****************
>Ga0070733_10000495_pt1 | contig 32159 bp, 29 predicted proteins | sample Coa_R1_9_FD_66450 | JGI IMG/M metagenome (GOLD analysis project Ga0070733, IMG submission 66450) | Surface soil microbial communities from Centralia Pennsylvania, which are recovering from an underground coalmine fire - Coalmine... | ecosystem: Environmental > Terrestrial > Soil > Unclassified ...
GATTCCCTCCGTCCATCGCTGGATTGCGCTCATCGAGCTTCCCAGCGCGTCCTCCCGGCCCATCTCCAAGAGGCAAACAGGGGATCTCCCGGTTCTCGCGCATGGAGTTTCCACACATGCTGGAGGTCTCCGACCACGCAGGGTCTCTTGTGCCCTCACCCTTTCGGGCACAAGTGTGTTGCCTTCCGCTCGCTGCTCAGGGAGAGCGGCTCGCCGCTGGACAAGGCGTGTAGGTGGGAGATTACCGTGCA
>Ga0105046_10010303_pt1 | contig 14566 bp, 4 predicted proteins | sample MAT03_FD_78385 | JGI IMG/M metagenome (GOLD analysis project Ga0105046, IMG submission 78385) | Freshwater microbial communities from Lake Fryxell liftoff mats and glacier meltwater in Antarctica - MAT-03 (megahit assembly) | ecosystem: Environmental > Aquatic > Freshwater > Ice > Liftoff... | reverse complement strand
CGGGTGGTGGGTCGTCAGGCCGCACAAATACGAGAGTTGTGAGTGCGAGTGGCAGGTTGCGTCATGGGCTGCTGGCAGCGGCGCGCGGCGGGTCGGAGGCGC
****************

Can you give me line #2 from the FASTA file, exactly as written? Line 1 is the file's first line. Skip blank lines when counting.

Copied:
GATTCCCTCCGTCCATCGCTGGATTGCGCTCATCGAGCTTCCCAGCGCGTCCTCCCGGCCCATCTCCAAGAGGCAAACAGGGGATCTCCCGGTTCTCGCGCATGGAGTTTCCACACATGCTGGAGGTCTCCGACCACGCAGGGTCTCTTGTGCCCTCACCCTTTCGGGCACAAGTGTGTTGCCTTCCGCTCGCTGCTCAGGGAGAGCGGCTCGCCGCTGGACAAGGCGTGTAGGTGGGAGATTACCGTGCA